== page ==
Why do I need to learn this?

College Blog Friday, 24 June 2022

Recently my Year 12 Business Studies class has been learning about ways to assess the financial performance of a business. This is no easy task when you don’t have to look far to find companies ‘cooking the books’ to mislead the public. In fact, I can still remember attending a leadership summit as a high school student only to learn that one of the keynote speakers commissioned to inspire the audience was a key figure in the mismanagement of a large insurance company. 

The challenge facing young people is not accessing information. The writer of the book of Ecclesiastes was right. “There’s no end to the publishing of books” (Ecclesiastes 12, the message).

We have never had more information available at our fingertips. This information is growing exponentially too. According to one source, every day there are 500 million tweets sent, 294 billion emails sent, 65 billion messages sent on WhatsApp (of which I think a half are messages about whether soccer games on the weekend are on or off!), 5 billion searches made and 463 exabytes of data created globally.

The challenge is being able to distil information to understand what it means. One of the learning dispositions we intentionally grow at Norwest is distilling. This involves condensing information of various types to extract the essential meaning and enrich our understanding.

The concept of distilling is something a science teacher would be more qualified to speak about. But it involves taking the advice of Albert Einstein:

“Everything should be made as simple as possible, but not simpler”.

The process of extracting the essential meaning of a concept is something teachers do every day so that students are not overwhelmed. But the role of educators is not just to make things easier for students but also to prepare for a data rich but wisdom poor world.

One of the best ways to distil meaning and understanding is by changing your understanding into a different form. Taking a diagram from a textbook and converting it into a human diorama. Developing a metaphor, a comic strip, a meme or a picture which gets to the heart of what something is about.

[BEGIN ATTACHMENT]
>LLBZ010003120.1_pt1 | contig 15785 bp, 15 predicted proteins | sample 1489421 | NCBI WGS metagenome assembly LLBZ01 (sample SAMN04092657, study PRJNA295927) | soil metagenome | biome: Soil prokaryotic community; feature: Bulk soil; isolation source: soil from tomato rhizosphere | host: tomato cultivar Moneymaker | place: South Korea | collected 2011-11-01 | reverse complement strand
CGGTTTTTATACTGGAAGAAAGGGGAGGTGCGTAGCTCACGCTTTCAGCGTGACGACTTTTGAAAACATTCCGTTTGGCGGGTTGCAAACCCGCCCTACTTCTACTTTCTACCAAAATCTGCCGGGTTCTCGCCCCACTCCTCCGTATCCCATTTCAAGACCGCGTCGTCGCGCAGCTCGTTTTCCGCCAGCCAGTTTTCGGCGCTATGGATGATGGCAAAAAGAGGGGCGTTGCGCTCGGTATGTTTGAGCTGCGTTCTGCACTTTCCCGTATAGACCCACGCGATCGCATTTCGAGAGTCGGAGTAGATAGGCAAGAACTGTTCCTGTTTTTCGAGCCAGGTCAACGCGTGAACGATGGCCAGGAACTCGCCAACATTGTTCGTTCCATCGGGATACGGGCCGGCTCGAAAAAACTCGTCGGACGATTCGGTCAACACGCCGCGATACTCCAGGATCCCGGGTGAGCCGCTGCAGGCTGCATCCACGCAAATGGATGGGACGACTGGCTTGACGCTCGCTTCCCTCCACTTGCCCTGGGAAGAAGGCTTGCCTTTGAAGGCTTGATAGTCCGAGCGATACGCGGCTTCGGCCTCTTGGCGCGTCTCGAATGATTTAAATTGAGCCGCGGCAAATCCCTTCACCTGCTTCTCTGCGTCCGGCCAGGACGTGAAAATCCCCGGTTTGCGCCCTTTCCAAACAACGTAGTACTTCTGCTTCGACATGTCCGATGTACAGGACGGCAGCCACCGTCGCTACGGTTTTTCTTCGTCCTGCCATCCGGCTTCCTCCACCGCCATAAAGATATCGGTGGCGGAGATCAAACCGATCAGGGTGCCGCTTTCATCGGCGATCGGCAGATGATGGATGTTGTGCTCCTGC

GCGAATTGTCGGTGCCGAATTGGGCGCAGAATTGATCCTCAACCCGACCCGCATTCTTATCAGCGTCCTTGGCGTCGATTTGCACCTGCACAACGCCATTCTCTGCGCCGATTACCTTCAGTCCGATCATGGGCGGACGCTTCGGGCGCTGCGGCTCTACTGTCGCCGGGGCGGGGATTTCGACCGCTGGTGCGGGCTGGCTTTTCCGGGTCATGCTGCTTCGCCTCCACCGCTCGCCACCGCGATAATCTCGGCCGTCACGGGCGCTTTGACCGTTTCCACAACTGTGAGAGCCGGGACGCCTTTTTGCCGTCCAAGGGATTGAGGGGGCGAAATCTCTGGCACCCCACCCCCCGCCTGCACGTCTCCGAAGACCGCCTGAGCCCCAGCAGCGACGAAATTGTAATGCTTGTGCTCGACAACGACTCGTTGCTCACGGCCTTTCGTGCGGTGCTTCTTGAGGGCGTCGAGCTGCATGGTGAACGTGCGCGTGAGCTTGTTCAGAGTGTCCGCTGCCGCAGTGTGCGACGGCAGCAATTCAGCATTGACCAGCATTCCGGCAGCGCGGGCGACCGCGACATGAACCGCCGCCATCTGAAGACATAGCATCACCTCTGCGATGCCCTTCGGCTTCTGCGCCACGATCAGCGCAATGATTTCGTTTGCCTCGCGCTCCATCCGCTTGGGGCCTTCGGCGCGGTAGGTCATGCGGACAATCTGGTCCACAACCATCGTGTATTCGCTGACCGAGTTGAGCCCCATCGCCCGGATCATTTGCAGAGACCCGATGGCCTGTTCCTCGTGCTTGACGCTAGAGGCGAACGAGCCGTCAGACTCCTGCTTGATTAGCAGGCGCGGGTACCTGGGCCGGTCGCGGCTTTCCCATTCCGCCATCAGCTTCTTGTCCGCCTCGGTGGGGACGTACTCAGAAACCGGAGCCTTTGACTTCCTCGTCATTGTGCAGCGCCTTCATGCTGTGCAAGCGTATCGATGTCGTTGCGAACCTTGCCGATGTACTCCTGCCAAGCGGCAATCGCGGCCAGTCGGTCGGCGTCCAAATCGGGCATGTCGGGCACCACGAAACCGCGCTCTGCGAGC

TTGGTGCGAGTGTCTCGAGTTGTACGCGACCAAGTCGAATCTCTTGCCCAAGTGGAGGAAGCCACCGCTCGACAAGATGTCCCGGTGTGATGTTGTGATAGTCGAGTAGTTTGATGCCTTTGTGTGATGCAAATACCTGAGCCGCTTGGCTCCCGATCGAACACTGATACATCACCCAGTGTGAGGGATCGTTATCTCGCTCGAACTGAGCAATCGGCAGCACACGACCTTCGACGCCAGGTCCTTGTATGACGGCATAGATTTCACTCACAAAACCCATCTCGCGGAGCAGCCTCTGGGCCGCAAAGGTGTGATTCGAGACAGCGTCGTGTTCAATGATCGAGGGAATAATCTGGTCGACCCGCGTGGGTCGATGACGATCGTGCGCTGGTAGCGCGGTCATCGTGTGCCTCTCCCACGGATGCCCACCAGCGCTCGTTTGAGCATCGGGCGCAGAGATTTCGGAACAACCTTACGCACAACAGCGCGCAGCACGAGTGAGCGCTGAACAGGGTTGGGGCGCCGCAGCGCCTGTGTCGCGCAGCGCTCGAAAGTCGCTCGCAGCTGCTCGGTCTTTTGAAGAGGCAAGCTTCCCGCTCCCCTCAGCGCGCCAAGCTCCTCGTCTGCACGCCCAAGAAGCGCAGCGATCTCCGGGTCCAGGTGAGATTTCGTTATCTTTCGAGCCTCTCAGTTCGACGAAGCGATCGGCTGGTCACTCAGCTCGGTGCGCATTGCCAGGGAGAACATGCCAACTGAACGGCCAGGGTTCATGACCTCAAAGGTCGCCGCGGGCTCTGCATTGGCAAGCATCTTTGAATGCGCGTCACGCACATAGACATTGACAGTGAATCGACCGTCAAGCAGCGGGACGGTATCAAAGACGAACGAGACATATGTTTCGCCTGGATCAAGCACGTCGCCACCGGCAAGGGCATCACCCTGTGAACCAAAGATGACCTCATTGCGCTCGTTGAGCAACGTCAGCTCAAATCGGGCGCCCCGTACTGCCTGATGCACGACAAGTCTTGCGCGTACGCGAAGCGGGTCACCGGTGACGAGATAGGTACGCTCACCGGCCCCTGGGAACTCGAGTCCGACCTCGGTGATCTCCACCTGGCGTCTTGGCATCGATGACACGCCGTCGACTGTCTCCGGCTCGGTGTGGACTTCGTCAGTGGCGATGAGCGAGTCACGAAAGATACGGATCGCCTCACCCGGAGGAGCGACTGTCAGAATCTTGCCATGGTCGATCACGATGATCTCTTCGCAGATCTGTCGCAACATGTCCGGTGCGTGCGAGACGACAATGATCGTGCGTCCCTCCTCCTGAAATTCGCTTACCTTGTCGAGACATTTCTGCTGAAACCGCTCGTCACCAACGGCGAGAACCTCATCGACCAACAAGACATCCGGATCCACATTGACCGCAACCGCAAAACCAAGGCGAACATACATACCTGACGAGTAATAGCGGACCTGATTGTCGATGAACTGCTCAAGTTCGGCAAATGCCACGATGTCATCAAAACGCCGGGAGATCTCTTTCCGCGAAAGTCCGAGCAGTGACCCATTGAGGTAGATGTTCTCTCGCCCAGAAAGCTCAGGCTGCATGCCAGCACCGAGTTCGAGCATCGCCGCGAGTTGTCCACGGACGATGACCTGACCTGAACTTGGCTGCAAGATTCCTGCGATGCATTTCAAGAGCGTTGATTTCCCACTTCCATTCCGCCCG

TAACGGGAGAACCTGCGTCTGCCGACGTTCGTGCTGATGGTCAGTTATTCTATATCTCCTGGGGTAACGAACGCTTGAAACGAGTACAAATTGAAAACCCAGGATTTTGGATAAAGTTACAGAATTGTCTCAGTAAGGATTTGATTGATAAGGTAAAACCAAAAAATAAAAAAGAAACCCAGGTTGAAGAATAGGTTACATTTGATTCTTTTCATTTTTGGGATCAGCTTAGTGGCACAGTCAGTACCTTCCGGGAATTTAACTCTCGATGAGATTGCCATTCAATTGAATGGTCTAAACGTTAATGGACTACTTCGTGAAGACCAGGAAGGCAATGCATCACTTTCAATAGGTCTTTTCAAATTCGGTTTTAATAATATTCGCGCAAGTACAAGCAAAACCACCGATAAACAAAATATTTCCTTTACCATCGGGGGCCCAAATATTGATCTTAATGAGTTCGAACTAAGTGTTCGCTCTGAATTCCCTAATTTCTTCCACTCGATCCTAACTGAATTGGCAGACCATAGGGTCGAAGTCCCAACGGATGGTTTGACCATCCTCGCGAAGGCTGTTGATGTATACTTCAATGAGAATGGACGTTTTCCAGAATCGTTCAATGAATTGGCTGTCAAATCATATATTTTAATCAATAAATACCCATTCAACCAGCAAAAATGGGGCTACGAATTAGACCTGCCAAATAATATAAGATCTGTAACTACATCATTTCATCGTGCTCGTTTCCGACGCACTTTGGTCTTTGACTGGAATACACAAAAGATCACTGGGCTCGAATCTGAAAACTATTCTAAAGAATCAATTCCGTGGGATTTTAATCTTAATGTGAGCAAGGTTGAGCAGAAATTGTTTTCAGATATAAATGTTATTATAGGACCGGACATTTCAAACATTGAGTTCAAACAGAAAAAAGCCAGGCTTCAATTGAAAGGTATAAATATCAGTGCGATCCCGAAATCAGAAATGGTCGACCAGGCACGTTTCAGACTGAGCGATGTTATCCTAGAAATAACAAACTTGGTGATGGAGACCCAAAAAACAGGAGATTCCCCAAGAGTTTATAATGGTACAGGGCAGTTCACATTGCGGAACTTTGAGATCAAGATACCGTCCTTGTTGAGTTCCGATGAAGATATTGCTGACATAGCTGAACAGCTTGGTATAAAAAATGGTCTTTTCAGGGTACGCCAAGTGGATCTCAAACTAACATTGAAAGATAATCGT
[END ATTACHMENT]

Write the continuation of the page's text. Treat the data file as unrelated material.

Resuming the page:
By understanding the need to distil information and growing the skills and discernment to know when this is important, students at Norwest are becoming more equipped to build purposeful lives. Lives which are curious about God’s world and who can look beyond the clickbait of a provocative headline to investigate what is really going on. By growing in this way, students grow in their capacity to prepare not only for exams but are also growing in the wisdom needed to understand themselves and their place in God’s world and to be able to respond rather than be overwhelmed by the challenges they will face with wisdom. So we can pray:

Give us discernment in the face of troubling news reports. Give us discernment to know when to pray, when to speak out, when to act, and when to simply shut off our screens and our devices, and to sit quietly in your presence, casting the burdens of this world upon the strong shoulders of the one who alone is able to bear them up. Amen.

Andrew Beitsch
Director of Professional Learning and Accreditation

Source: https://rabbitroom.com/2020/03/a-liturgy-for-those-flooded-by-too-much-information/